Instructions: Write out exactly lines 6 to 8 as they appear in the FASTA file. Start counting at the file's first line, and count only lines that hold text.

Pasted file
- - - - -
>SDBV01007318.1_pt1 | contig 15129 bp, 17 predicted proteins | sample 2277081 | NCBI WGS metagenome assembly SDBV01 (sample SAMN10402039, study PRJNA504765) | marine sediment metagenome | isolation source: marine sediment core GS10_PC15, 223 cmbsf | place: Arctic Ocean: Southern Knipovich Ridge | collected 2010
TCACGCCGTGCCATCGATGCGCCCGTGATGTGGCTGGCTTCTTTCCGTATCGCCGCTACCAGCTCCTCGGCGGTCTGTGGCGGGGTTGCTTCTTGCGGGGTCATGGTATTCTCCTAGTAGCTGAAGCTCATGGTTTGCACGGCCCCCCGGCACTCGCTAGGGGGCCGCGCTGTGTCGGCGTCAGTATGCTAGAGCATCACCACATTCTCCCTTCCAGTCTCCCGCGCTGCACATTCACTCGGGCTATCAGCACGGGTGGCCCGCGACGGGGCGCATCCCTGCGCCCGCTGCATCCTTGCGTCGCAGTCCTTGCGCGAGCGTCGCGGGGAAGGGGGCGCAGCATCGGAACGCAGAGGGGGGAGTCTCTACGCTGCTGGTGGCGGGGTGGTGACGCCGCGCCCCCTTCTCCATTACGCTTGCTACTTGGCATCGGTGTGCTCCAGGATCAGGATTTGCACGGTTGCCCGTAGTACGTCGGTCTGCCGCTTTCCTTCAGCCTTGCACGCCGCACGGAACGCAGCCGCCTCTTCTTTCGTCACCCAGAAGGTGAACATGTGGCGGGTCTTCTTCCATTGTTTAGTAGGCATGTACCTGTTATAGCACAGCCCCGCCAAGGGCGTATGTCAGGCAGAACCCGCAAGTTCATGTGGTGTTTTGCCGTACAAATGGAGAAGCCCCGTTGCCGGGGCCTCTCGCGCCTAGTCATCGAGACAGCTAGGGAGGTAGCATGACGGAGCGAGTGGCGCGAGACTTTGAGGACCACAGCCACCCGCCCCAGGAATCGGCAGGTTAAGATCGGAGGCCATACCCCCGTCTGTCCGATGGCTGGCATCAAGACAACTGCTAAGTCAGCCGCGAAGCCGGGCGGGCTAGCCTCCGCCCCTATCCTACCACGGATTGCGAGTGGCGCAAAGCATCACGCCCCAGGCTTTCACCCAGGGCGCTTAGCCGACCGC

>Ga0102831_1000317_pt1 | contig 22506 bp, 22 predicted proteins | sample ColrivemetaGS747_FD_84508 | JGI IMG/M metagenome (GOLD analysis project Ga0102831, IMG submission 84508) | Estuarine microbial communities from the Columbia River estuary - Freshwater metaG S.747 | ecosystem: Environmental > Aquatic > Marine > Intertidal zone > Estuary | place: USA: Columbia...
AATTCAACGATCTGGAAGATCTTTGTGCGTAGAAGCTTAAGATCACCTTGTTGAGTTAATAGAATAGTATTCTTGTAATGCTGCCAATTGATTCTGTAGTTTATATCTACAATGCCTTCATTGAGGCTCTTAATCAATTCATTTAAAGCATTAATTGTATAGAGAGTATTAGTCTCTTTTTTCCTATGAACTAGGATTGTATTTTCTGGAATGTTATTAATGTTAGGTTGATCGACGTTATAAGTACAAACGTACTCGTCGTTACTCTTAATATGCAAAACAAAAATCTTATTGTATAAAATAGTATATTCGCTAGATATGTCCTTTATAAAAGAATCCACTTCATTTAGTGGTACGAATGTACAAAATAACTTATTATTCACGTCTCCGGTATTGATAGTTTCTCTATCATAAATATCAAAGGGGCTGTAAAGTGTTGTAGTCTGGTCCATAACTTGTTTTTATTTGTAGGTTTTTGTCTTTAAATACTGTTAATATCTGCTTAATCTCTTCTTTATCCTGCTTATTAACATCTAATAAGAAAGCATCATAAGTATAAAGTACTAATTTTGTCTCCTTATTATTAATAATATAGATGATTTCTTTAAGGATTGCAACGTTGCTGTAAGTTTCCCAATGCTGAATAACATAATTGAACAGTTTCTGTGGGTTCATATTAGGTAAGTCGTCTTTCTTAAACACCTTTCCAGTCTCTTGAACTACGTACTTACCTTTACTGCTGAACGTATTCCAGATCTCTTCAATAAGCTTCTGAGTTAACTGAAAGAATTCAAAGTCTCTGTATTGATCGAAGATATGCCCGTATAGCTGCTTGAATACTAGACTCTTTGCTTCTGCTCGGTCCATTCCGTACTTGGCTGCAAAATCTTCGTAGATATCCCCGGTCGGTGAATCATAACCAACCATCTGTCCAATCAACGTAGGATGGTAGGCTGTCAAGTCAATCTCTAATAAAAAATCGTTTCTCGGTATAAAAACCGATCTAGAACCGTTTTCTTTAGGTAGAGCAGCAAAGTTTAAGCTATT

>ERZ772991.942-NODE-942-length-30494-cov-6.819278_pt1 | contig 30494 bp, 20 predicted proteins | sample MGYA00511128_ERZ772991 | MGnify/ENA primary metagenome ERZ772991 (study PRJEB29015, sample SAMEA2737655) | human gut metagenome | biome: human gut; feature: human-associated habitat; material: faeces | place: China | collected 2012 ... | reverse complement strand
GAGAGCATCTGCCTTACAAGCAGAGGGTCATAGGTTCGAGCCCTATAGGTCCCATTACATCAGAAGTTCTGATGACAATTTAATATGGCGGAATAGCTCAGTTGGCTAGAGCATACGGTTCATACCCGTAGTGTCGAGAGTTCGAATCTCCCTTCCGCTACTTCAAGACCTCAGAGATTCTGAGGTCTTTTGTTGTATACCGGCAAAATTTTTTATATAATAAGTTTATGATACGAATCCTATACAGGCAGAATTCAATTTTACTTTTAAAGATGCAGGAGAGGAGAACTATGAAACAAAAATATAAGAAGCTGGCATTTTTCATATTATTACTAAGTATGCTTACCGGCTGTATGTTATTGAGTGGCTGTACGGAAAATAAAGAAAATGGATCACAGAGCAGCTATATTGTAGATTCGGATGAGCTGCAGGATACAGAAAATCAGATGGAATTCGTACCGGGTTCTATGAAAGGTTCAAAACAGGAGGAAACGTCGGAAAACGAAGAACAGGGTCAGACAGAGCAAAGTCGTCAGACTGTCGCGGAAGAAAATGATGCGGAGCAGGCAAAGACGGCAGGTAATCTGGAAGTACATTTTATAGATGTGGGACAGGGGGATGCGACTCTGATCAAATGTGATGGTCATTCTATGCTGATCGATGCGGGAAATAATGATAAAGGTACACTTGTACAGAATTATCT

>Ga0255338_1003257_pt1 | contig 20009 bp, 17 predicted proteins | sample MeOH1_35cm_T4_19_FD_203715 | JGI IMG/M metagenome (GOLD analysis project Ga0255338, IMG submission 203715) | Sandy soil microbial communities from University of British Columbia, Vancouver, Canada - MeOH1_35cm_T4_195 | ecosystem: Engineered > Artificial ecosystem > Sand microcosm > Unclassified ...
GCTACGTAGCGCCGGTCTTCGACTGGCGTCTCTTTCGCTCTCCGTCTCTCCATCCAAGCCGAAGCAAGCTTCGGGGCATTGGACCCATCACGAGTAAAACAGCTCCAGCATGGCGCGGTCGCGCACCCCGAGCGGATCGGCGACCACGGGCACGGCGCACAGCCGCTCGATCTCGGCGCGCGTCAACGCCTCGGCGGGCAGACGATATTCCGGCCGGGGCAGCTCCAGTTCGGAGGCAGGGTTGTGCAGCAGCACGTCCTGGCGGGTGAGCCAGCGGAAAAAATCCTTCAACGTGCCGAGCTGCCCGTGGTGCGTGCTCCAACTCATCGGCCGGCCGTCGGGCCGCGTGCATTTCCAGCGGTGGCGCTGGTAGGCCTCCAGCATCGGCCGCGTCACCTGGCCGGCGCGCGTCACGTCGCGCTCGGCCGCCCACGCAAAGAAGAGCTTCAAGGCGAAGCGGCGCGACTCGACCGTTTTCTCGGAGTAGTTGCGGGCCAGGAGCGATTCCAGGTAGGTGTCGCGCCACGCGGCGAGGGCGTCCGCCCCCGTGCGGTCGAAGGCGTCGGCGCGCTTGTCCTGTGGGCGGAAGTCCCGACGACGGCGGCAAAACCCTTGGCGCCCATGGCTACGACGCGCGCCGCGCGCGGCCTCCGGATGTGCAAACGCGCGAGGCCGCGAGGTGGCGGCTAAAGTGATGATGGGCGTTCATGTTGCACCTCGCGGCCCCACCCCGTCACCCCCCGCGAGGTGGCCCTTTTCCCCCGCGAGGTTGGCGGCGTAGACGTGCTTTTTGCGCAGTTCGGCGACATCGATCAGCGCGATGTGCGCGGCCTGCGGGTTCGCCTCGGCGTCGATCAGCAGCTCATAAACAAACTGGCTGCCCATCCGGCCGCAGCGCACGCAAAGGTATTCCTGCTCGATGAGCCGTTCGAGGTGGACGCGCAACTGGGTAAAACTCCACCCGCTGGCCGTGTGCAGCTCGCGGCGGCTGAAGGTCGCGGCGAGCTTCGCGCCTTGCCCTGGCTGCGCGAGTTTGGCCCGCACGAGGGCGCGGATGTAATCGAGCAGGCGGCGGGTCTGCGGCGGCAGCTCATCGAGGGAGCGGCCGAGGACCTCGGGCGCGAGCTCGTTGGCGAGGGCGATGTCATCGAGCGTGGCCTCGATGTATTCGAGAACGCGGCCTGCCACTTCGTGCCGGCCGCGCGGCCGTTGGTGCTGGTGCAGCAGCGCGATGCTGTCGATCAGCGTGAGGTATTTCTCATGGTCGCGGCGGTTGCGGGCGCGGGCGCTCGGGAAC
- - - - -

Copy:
GAGAGCATCTGCCTTACAAGCAGAGGGTCATAGGTTCGAGCCCTATAGGTCCCATTACATCAGAAGTTCTGATGACAATTTAATATGGCGGAATAGCTCAGTTGGCTAGAGCATACGGTTCATACCCGTAGTGTCGAGAGTTCGAATCTCCCTTCCGCTACTTCAAGACCTCAGAGATTCTGAGGTCTTTTGTTGTATACCGGCAAAATTTTTTATATAATAAGTTTATGATACGAATCCTATACAGGCAGAATTCAATTTTACTTTTAAAGATGCAGGAGAGGAGAACTATGAAACAAAAATATAAGAAGCTGGCATTTTTCATATTATTACTAAGTATGCTTACCGGCTGTATGTTATTGAGTGGCTGTACGGAAAATAAAGAAAATGGATCACAGAGCAGCTATATTGTAGATTCGGATGAGCTGCAGGATACAGAAAATCAGATGGAATTCGTACCGGGTTCTATGAAAGGTTCAAAACAGGAGGAAACGTCGGAAAACGAAGAACAGGGTCAGACAGAGCAAAGTCGTCAGACTGTCGCGGAAGAAAATGATGCGGAGCAGGCAAAGACGGCAGGTAATCTGGAAGTACATTTTATAGATGTGGGACAGGGGGATGCGACTCTGATCAAATGTGATGGTCATTCTATGCTGATCGATGCGGGAAATAATGATAAAGGTACACTTGTACAGAATTATCT

>Ga0255338_1003257_pt1 | contig 20009 bp, 17 predicted proteins | sample MeOH1_35cm_T4_19_FD_203715 | JGI IMG/M metagenome (GOLD analysis project Ga0255338, IMG submission 203715) | Sandy soil microbial communities from University of British Columbia, Vancouver, Canada - MeOH1_35cm_T4_195 | ecosystem: Engineered > Artificial ecosystem > Sand microcosm > Unclassified ...
GCTACGTAGCGCCGGTCTTCGACTGGCGTCTCTTTCGCTCTCCGTCTCTCCATCCAAGCCGAAGCAAGCTTCGGGGCATTGGACCCATCACGAGTAAAACAGCTCCAGCATGGCGCGGTCGCGCACCCCGAGCGGATCGGCGACCACGGGCACGGCGCACAGCCGCTCGATCTCGGCGCGCGTCAACGCCTCGGCGGGCAGACGATATTCCGGCCGGGGCAGCTCCAGTTCGGAGGCAGGGTTGTGCAGCAGCACGTCCTGGCGGGTGAGCCAGCGGAAAAAATCCTTCAACGTGCCGAGCTGCCCGTGGTGCGTGCTCCAACTCATCGGCCGGCCGTCGGGCCGCGTGCATTTCCAGCGGTGGCGCTGGTAGGCCTCCAGCATCGGCCGCGTCACCTGGCCGGCGCGCGTCACGTCGCGCTCGGCCGCCCACGCAAAGAAGAGCTTCAAGGCGAAGCGGCGCGACTCGACCGTTTTCTCGGAGTAGTTGCGGGCCAGGAGCGATTCCAGGTAGGTGTCGCGCCACGCGGCGAGGGCGTCCGCCCCCGTGCGGTCGAAGGCGTCGGCGCGCTTGTCCTGTGGGCGGAAGTCCCGACGACGGCGGCAAAACCCTTGGCGCCCATGGCTACGACGCGCGCCGCGCGCGGCCTCCGGATGTGCAAACGCGCGAGGCCGCGAGGTGGCGGCTAAAGTGATGATGGGCGTTCATGTTGCACCTCGCGGCCCCACCCCGTCACCCCCCGCGAGGTGGCCCTTTTCCCCCGCGAGGTTGGCGGCGTAGACGTGCTTTTTGCGCAGTTCGGCGACATCGATCAGCGCGATGTGCGCGGCCTGCGGGTTCGCCTCGGCGTCGATCAGCAGCTCATAAACAAACTGGCTGCCCATCCGGCCGCAGCGCACGCAAAGGTATTCCTGCTCGATGAGCCGTTCGAGGTGGACGCGCAACTGGGTAAAACTCCACCCGCTGGCCGTGTGCAGCTCGCGGCGGCTGAAGGTCGCGGCGAGCTTCGCGCCTTGCCCTGGCTGCGCGAGTTTGGCCCGCACGAGGGCGCGGATGTAATCGAGCAGGCGGCGGGTCTGCGGCGGCAGCTCATCGAGGGAGCGGCCGAGGACCTCGGGCGCGAGCTCGTTGGCGAGGGCGATGTCATCGAGCGTGGCCTCGATGTATTCGAGAACGCGGCCTGCCACTTCGTGCCGGCCGCGCGGCCGTTGGTGCTGGTGCAGCAGCGCGATGCTGTCGATCAGCGTGAGGTATTTCTCATGGTCGCGGCGGTTGCGGGCGCGGGCGCTCGGGAAC